Atmospheric Pressure Plasmas
Creating a plasma has traditionally required the use of vacuum chambers to achieve low gas pressures. However, it is actually possible to create plasmas at atmospheric pressures as well. The absence of vacuum chambers opens up an exciting new range of manufacturing possibilities, including higher volume and higher throughput processes. CPMI works with its industry partners to develop new ways to utilize atmospheric pressure plasmas for materials surface modifications.
Multilayer Zirconia/Silica Deposition
Working with General Motors, the U.S. Department of Energy’s Office of Energy Efficiency & Renewable Energy, and the U.S. Department of Defense’s SERDP program, CPMI researchers are developing a novel technique to apply coatings to vehicles and weapons using an atmospheric plasma torch.
Applying multilayer films of ZrO and SiO helps to protect materials from the natural elements. ZrO acts as a passivation layer to create resistance to corrosion, and SiO works as a water barrier. Uniform Zirconia coatings (100-200 nm) have been obtained using the atmospheric plasma torch, and the SiO’s resistance to water soaking has been tested.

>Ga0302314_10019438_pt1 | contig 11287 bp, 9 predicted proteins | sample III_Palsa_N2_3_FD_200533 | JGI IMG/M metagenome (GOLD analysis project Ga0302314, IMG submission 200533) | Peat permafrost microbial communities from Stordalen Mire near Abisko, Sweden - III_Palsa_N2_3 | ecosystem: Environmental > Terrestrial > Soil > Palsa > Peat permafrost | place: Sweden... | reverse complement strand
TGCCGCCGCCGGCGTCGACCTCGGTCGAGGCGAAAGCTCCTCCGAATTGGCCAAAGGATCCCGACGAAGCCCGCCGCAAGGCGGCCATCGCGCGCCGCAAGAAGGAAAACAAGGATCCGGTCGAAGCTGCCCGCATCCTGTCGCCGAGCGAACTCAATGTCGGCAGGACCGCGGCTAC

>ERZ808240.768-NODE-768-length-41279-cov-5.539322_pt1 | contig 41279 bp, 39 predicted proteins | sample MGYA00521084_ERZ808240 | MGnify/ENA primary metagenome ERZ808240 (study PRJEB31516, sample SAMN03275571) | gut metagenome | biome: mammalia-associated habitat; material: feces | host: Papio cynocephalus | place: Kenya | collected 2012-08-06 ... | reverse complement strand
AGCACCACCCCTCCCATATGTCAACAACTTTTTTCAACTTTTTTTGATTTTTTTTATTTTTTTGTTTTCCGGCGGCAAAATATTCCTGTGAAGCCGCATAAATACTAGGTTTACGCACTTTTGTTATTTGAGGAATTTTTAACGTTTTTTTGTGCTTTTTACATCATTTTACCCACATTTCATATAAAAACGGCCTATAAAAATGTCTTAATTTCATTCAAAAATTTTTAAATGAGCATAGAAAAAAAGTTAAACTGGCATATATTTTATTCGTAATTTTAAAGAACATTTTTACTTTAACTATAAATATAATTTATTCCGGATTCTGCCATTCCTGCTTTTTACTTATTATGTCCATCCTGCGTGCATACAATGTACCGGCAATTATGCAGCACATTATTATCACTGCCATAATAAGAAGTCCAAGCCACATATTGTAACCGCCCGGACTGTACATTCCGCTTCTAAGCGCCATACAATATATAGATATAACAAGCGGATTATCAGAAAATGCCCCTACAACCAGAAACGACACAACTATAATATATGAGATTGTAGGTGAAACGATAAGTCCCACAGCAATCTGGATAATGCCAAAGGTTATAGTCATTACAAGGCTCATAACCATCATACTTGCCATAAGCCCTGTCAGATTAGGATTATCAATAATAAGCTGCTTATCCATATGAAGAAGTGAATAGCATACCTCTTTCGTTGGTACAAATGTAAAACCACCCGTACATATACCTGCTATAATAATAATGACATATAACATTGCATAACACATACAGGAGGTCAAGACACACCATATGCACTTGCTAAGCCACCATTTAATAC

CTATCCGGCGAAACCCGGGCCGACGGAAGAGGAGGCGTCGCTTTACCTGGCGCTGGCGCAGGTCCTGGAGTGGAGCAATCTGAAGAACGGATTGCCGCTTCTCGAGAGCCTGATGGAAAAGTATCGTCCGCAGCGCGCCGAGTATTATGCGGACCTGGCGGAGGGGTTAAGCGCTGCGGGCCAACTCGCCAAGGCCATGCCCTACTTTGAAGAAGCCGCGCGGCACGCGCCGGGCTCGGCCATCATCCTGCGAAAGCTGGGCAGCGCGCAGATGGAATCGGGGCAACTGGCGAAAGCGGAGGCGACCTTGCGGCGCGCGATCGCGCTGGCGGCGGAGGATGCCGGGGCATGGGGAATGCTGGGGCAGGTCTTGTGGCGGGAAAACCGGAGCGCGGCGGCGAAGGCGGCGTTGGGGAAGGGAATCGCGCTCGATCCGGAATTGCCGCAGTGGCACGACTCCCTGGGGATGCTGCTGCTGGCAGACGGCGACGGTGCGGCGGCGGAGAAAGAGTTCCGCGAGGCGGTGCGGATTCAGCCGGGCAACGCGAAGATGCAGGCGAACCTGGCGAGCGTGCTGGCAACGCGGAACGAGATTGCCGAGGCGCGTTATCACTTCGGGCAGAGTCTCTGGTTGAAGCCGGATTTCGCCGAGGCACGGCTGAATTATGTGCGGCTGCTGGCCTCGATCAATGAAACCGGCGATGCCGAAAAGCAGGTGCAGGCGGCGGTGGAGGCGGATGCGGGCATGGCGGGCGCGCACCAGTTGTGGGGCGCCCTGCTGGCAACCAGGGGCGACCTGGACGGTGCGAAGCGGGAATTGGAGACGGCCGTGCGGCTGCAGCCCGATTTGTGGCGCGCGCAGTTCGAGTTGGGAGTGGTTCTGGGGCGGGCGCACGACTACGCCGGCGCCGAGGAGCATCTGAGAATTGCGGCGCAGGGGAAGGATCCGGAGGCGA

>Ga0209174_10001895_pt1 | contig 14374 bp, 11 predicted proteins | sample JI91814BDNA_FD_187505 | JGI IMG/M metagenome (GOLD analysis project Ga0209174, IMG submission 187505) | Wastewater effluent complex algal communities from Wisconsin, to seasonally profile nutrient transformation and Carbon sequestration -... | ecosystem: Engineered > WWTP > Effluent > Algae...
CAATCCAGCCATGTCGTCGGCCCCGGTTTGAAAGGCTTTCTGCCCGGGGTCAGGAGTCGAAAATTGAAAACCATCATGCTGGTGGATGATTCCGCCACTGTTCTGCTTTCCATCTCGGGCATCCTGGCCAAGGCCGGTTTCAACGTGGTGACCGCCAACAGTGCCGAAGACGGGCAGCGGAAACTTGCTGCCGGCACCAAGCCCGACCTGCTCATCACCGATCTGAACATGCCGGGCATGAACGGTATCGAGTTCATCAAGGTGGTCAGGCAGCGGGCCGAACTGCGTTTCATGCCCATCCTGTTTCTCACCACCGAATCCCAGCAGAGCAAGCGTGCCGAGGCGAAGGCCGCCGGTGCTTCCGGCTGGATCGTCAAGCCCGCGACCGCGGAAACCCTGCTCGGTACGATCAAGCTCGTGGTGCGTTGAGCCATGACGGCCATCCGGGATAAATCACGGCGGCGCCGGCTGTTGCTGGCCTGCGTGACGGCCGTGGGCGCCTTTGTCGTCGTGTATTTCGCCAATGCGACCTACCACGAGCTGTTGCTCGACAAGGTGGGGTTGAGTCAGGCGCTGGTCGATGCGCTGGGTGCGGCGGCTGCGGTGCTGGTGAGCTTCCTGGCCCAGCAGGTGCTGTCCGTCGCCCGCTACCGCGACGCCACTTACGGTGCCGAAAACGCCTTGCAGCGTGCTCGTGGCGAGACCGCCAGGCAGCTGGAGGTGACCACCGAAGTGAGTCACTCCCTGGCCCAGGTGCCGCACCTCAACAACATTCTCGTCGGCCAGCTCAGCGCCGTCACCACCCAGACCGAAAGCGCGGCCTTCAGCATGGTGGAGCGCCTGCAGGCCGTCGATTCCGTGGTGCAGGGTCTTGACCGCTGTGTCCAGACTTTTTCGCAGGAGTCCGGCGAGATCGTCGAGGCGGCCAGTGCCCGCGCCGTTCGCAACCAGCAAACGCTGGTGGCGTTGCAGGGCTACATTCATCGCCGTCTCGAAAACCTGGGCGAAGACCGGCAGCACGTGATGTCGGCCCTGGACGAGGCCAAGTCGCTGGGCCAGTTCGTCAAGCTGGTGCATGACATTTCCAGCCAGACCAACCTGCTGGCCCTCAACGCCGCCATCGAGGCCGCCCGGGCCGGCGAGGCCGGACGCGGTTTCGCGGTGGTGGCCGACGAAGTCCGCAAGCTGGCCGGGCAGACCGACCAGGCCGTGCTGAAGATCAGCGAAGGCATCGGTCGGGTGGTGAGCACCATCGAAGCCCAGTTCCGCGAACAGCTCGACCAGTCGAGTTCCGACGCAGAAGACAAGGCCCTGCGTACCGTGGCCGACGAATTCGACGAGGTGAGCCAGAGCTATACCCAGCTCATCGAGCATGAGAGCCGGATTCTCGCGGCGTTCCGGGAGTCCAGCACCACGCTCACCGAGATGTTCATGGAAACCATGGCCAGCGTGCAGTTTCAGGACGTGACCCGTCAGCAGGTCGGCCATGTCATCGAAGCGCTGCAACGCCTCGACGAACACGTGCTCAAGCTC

Carbon/Metal Composite Deposition
CPMI researchers working with LyTen are using an atmospheric plasma torch to deposit mixed carbon-metal composites. Surface modifications of materials can actually impact their bulk properties, and the goal of this research is to improve thermal, electrical, and mechanical properties of things ranging from electrical lines to batteries and heat exchangers. Experiments will be developed with different composites, including copper, aluminum, and silver.